ANOVA indicated significant differences among the NFG/NGT, IFG/NGT, and NFG/IGT groups for HOMA-%B, first-phase plasma insulin response, second-phase plasma insulin response, ISI, both DIs (all P < 0.01), and HOMA-IR (P < 0.05). Baseline plasma insulin concentrations were not significantly different among the three groups despite the fasting hyperglycemia in the IFG/NGT subjects (Figs. 1 and Table 1).
Accordingly, compared with the NFG/NGT group, HOMA-%B was decreased ∼35% in the IFG/NGT group (P < 0.002), indicating impaired basal insulin secretion, but was not reduced in the NFG/IGT group (P > 0.5). HOMA-IR was significantly increased in the IFG/NGT group (by ∼30%, P < 0.05) but not the NFG/IGT group (P = 0.11) (Table 1).
During the hyperglycemic clamp, plasma glucose increased to comparable levels in all groups (P > 0.6) (Fig. 1). Compared with the NFG/NGT group, both the IFG/NGT and NFG/IGT groups had ∼30% reduced first-phase insulin responses (P < 0.018 and <0.0003, respectively). In contrast, NFG/IGT but not IFG/NGT subjects had significant decreases in second-phase insulin responses (by ∼30%, P < 0.0001) and the ISI (by ∼15%, P < 0.03) (Figs. 1 and Table 1). Accordingly, in IFG/NGT subjects, the DI of the first-phase insulin response was reduced ∼30% (P < 0.006) and the DI of the second-phase insulin response was normal (P > 0.4), whereas in NFG/IGT subjects, both DIs were reduced ∼40–50% (both P < 0.0001) (Table 1).
Adjustment for age, sex, BMI, and WHR had little influence on baseline plasma insulin concentrations, HOMA-%B, and first- and second-phase plasma insulin responses; therefore, the statistical results of these parameters remained similar (Table 2). Adjustment for age and sex also had little influence on HOMA-IR and the ISI (data not shown). However, after further adjustment for BMI and WHR, HOMA-IR (P > 0.5) and the ISI were no longer significantly different among the NFG/NGT, IFG/NGT, and NFG/IGT groups, suggesting that the differences in insulin sensitivity were largely due to differences in obesity.
Comparisons between the IFG/NGT and NFG/IGT groups and interaction between IFG and IGT
When subjects with isolated IFG and isolated IGT were compared with one another, the IFG group had greater reductions in basal β-cell function as assessed by HOMA-%B (∼−35 vs. −5%, P < 0.012), comparable reductions in first-phase insulin release (both ∼−30%, P > 0.9), and less reductions in second-phase insulin release (∼+10 vs. −30%, P < 0.005) and the DI of the second-phase insulin response (∼+8% vs. −45%, P < 0.0001). Differences in HOMA-IR, the ISI, and the DI of the first-phase insulin response did not reach statistical significance (Table 1). The statistical results remained similar after adjustment for age, sex, BMI, and WHR (Table 2).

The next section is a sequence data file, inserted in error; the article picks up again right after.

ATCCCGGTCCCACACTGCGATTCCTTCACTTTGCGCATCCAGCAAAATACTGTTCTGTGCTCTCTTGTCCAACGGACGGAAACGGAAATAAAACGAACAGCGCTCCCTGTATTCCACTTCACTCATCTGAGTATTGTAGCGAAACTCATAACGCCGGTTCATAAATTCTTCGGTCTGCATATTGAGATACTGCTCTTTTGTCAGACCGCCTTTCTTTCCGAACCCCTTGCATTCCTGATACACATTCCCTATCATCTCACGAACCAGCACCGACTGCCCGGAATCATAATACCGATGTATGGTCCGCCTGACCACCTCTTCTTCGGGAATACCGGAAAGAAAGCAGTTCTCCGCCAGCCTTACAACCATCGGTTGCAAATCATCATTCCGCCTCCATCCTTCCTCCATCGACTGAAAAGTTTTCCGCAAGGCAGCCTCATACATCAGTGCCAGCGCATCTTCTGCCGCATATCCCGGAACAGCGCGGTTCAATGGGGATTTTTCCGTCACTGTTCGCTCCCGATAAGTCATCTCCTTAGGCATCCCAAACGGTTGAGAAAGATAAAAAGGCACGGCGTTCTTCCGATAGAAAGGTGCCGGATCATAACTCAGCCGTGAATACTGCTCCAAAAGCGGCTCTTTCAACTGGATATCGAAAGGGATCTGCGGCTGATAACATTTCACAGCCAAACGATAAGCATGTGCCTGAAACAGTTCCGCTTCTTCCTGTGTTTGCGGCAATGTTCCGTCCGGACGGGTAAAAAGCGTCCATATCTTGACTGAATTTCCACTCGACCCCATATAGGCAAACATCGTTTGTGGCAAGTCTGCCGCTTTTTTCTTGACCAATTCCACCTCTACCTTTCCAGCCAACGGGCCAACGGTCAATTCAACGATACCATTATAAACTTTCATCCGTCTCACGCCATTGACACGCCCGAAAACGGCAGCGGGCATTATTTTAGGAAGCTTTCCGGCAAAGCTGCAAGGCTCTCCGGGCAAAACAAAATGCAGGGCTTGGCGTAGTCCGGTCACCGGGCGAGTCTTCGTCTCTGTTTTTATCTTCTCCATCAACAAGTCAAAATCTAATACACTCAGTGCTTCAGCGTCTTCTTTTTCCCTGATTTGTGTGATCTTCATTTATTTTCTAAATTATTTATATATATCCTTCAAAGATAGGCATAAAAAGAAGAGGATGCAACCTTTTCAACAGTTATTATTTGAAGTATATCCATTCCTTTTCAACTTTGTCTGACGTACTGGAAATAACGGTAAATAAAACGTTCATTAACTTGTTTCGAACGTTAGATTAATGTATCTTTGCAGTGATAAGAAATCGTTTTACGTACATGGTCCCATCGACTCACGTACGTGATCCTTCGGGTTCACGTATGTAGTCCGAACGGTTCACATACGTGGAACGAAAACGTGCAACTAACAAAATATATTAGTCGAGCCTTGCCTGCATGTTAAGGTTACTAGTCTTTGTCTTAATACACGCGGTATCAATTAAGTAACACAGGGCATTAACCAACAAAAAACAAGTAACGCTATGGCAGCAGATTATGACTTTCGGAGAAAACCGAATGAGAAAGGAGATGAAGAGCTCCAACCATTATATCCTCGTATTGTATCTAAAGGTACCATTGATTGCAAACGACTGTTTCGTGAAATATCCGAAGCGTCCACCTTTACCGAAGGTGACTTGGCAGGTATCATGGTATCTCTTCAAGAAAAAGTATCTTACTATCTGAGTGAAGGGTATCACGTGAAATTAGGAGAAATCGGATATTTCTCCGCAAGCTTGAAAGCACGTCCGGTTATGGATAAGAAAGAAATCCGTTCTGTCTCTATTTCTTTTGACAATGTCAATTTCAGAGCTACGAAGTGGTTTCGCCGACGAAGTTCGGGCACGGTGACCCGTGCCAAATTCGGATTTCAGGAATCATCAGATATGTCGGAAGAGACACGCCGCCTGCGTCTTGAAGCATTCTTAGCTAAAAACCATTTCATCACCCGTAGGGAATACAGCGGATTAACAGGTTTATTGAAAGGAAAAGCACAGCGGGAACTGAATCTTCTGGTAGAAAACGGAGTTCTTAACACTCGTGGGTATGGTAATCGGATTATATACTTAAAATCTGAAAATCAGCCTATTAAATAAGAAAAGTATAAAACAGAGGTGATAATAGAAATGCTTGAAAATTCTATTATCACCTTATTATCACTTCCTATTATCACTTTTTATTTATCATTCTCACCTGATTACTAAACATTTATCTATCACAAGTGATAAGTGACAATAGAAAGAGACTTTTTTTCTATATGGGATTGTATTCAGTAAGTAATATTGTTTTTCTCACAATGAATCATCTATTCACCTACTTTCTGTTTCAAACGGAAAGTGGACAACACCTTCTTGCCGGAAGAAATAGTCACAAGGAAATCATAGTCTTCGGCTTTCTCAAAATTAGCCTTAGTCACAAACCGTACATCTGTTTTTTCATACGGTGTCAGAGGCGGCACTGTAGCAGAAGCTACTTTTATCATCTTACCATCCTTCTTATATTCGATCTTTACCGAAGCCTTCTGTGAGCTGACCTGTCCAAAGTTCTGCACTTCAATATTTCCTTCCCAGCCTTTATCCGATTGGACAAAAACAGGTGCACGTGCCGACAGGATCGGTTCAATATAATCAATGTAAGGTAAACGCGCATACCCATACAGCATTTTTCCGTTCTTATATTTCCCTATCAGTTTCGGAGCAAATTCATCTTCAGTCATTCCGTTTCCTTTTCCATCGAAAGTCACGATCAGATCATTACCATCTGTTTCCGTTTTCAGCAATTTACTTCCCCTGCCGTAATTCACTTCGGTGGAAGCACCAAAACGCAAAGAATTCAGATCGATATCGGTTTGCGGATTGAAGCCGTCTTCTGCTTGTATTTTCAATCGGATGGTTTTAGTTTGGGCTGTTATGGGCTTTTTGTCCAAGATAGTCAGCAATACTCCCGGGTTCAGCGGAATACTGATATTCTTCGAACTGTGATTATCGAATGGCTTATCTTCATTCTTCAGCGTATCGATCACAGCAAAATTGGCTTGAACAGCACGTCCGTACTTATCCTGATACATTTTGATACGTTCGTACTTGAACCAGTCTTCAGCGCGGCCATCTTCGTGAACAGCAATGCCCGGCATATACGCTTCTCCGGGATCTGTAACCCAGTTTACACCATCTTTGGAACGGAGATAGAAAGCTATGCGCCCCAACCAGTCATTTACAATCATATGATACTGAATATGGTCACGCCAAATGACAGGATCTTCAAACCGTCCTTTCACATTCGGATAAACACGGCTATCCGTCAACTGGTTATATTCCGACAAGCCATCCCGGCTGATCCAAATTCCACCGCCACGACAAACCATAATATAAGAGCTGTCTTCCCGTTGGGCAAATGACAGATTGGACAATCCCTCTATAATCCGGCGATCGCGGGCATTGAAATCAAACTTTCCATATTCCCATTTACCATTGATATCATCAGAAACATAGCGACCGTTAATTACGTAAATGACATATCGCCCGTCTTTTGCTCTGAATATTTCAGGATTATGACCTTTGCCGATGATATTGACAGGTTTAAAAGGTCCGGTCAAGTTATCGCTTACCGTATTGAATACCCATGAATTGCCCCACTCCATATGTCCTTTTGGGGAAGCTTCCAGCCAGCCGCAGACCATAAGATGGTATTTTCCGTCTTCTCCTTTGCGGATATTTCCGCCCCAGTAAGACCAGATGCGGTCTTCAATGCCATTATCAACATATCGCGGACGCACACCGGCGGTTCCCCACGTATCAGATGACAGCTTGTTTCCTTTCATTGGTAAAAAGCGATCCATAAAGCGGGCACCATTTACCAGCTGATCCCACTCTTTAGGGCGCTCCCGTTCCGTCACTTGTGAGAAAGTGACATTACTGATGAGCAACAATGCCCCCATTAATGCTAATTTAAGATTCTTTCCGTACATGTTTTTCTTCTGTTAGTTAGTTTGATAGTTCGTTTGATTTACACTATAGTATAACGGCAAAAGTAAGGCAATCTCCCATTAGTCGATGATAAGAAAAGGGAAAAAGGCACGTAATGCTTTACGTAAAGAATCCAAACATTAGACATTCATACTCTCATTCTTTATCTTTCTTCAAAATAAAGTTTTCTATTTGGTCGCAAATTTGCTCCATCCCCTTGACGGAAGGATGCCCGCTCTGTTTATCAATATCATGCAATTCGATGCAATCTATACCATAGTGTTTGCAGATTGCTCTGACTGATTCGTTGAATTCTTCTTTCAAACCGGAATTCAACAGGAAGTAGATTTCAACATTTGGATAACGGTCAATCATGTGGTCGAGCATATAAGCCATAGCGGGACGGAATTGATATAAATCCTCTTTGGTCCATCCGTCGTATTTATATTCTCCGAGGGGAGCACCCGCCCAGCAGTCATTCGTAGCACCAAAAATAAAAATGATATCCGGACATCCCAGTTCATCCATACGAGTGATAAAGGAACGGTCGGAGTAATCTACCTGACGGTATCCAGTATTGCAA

There was no significant interaction between IFG and IGT (all P > 0.2), such that their associated defects in insulin secretion and action were additive in subjects with IFG/IGT (data not shown).
The present study was undertaken to compare the pathophysiology of IFG and IGT in a more comprehensive and standardized fashion than has hitherto been done by assessing basal insulin release and first- and second-phase insulin release, as well as insulin sensitivity, in a large number of individuals with isolated IFG, isolated IGT, or combined IFG and IGT and in healthy control subjects, using the hyperglycemic clamp technique. We found that 1) in isolated IFG, basal insulin secretion and glucose-stimulated first-phase insulin secretion are impaired but second-phase insulin secretion and (peripheral, mainly representing muscle) insulin sensitivity are normal; 2) in isolated IGT, basal insulin secretion is normal but glucose-stimulated first- and second-phase insulin secretion and (peripheral) insulin sensitivity are reduced; and 3) there is no significant interaction between IFG and IGT, such that their associated defects in insulin secretion and sensitivity are additive in individuals who have combined IFG and IGT. These results hence support previous suggestions (3–10) that IFG and IGT are distinct metabolic abnormalities.
Our findings are consistent with those from most but not all previous studies that insulin resistance, as assessed by FSIVGTTs or euglycemic clamps, plays a lesser role in IFG than IGT (3,4,7). In contrast, when evaluated by HOMA-IR, individuals with IFG were found to be at least similarly, if not more, insulin resistant than individuals with IGT in the present and most previous studies (3,5,6,8–10). These apparent contradictory findings may be due to a bias of HOMA-IR toward finding lower insulin sensitivity in individuals with IFG, since their increased fasting plasma glucose concentrations contribute to an increase in HOMA-IR. Alternatively, it is possible that HOMA-IR, FSIVGTTs, and euglycemic as well as the present hyperglycemic clamps measured different processes.